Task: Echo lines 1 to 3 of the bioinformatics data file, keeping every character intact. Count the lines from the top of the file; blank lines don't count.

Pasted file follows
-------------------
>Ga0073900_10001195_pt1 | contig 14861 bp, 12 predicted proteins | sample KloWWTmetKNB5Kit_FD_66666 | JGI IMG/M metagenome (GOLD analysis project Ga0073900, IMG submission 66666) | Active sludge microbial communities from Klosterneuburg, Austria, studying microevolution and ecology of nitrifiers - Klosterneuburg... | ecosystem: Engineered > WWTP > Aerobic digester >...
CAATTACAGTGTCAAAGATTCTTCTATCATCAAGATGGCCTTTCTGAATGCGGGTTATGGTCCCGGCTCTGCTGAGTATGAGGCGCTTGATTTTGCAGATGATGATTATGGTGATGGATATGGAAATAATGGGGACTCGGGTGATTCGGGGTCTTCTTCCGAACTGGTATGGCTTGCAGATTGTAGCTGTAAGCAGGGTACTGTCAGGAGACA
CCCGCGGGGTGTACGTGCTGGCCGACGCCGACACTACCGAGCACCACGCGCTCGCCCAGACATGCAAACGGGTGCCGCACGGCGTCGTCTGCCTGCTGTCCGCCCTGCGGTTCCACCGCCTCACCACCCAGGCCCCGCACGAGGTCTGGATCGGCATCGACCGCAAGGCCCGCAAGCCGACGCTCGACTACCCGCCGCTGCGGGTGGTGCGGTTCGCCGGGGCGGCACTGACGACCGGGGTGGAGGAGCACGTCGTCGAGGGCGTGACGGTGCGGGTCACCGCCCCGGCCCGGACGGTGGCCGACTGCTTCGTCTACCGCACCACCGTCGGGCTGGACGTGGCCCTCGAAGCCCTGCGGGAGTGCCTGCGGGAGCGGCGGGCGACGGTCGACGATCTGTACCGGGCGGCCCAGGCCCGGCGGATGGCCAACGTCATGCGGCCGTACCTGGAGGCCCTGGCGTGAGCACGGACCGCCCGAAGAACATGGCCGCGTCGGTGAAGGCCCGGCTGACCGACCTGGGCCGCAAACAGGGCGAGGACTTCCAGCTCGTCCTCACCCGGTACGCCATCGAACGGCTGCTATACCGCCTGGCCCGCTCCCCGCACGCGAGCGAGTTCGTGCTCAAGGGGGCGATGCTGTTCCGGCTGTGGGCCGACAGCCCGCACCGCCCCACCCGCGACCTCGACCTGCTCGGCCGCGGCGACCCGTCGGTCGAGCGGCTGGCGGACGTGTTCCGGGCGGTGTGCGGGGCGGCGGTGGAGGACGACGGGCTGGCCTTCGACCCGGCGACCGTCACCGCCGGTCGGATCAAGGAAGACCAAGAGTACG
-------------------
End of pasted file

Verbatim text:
>Ga0073900_10001195_pt1 | contig 14861 bp, 12 predicted proteins | sample KloWWTmetKNB5Kit_FD_66666 | JGI IMG/M metagenome (GOLD analysis project Ga0073900, IMG submission 66666) | Active sludge microbial communities from Klosterneuburg, Austria, studying microevolution and ecology of nitrifiers - Klosterneuburg... | ecosystem: Engineered > WWTP > Aerobic digester >...
CAATTACAGTGTCAAAGATTCTTCTATCATCAAGATGGCCTTTCTGAATGCGGGTTATGGTCCCGGCTCTGCTGAGTATGAGGCGCTTGATTTTGCAGATGATGATTATGGTGATGGATATGGAAATAATGGGGACTCGGGTGATTCGGGGTCTTCTTCCGAACTGGTATGGCTTGCAGATTGTAGCTGTAAGCAGGGTACTGTCAGGAGACA
CCCGCGGGGTGTACGTGCTGGCCGACGCCGACACTACCGAGCACCACGCGCTCGCCCAGACATGCAAACGGGTGCCGCACGGCGTCGTCTGCCTGCTGTCCGCCCTGCGGTTCCACCGCCTCACCACCCAGGCCCCGCACGAGGTCTGGATCGGCATCGACCGCAAGGCCCGCAAGCCGACGCTCGACTACCCGCCGCTGCGGGTGGTGCGGTTCGCCGGGGCGGCACTGACGACCGGGGTGGAGGAGCACGTCGTCGAGGGCGTGACGGTGCGGGTCACCGCCCCGGCCCGGACGGTGGCCGACTGCTTCGTCTACCGCACCACCGTCGGGCTGGACGTGGCCCTCGAAGCCCTGCGGGAGTGCCTGCGGGAGCGGCGGGCGACGGTCGACGATCTGTACCGGGCGGCCCAGGCCCGGCGGATGGCCAACGTCATGCGGCCGTACCTGGAGGCCCTGGCGTGAGCACGGACCGCCCGAAGAACATGGCCGCGTCGGTGAAGGCCCGGCTGACCGACCTGGGCCGCAAACAGGGCGAGGACTTCCAGCTCGTCCTCACCCGGTACGCCATCGAACGGCTGCTATACCGCCTGGCCCGCTCCCCGCACGCGAGCGAGTTCGTGCTCAAGGGGGCGATGCTGTTCCGGCTGTGGGCCGACAGCCCGCACCGCCCCACCCGCGACCTCGACCTGCTCGGCCGCGGCGACCCGTCGGTCGAGCGGCTGGCGGACGTGTTCCGGGCGGTGTGCGGGGCGGCGGTGGAGGACGACGGGCTGGCCTTCGACCCGGCGACCGTCACCGCCGGTCGGATCAAGGAAGACCAAGAGTACG